Inside Colombia’s Emerald Battle

Two recent assassinations could signal the beginning of renewed fighting between the country’s gem barons.

A Colombian ‘guaquero,’ or treasure hunter, looks at a stream near a emerald mine in Muzu, northern Colombia (Eliana Aponte/Reuters)

BOGOTA, Colombia – A gunshot to the neck ended the life of 64-year-old Pedro Ortegon as he handed money to a homeless person on a busy street in downtown Bogota. His teenage assassin was apprehended half a block away as he attempted to escape on foot.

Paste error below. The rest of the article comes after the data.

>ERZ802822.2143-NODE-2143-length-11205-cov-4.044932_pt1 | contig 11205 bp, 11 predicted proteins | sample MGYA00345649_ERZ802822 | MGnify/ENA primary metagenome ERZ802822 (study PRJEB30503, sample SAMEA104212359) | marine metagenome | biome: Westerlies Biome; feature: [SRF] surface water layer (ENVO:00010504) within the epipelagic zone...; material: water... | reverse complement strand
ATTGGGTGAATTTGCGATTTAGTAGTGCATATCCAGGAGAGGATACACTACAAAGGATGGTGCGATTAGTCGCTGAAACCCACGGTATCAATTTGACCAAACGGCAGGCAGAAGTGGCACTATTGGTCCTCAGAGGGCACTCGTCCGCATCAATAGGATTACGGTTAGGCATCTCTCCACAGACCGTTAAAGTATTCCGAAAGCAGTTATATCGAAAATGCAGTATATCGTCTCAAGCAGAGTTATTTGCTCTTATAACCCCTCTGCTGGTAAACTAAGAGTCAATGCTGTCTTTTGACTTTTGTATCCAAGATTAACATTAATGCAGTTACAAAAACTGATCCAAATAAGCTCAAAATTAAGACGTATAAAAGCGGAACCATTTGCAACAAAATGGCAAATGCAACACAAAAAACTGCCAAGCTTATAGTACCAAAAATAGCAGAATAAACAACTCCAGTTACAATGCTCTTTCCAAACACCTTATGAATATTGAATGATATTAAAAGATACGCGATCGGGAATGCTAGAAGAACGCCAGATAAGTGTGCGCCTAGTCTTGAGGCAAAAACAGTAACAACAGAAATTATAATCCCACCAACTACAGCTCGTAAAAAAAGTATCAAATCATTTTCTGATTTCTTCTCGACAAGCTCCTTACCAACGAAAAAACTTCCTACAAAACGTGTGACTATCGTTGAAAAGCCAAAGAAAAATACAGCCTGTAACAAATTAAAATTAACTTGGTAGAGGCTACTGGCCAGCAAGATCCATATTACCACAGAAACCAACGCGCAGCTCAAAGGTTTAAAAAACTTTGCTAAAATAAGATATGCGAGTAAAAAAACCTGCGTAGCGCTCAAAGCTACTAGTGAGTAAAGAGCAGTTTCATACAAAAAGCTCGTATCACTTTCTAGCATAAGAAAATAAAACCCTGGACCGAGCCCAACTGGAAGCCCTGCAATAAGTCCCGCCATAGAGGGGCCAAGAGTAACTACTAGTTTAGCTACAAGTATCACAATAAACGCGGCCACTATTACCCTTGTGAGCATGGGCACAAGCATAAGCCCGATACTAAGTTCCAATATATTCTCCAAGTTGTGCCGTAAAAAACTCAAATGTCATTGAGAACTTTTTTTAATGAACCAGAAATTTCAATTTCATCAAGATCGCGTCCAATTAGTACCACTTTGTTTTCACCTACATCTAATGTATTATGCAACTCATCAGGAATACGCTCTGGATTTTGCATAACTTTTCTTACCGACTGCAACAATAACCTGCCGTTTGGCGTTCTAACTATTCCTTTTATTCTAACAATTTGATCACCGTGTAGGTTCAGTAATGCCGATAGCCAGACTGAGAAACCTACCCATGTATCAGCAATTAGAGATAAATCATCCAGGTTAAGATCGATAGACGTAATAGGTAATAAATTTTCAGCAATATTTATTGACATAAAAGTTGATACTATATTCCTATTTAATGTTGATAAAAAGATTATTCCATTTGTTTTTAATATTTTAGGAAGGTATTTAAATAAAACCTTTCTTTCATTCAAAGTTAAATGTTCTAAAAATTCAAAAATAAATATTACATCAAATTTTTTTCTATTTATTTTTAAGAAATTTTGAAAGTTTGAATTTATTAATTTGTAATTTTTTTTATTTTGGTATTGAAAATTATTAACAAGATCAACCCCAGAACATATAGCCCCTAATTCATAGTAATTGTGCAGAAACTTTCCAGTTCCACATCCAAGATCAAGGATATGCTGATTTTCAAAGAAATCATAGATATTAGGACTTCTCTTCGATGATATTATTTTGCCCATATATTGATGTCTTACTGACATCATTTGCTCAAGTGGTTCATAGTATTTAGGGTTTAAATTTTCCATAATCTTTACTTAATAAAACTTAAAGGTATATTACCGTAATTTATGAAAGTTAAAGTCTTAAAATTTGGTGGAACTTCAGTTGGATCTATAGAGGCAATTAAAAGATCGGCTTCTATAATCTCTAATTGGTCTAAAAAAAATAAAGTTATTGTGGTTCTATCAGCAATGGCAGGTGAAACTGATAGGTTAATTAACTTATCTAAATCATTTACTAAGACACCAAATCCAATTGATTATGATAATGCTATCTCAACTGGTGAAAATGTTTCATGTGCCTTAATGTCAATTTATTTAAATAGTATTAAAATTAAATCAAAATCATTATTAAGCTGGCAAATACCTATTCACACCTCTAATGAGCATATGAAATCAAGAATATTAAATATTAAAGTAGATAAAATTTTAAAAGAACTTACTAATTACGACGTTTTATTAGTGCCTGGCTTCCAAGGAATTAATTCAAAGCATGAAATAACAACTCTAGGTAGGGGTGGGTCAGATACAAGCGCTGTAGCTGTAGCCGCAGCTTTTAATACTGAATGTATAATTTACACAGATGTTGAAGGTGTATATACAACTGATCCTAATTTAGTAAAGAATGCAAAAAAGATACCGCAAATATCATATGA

“You only survive in that world by operating in this grey area in which you have armed men working for you.”

But this was not just another incidence of the street crime that plagues Colombia’s capital city. The July 25 homicide not only ended the life of one of the nation’s most prominent emerald barons — one of the nation’s handful of magnates who trade in the precious gems — but also dented hopes for a lasting peace among his allies and rivals.

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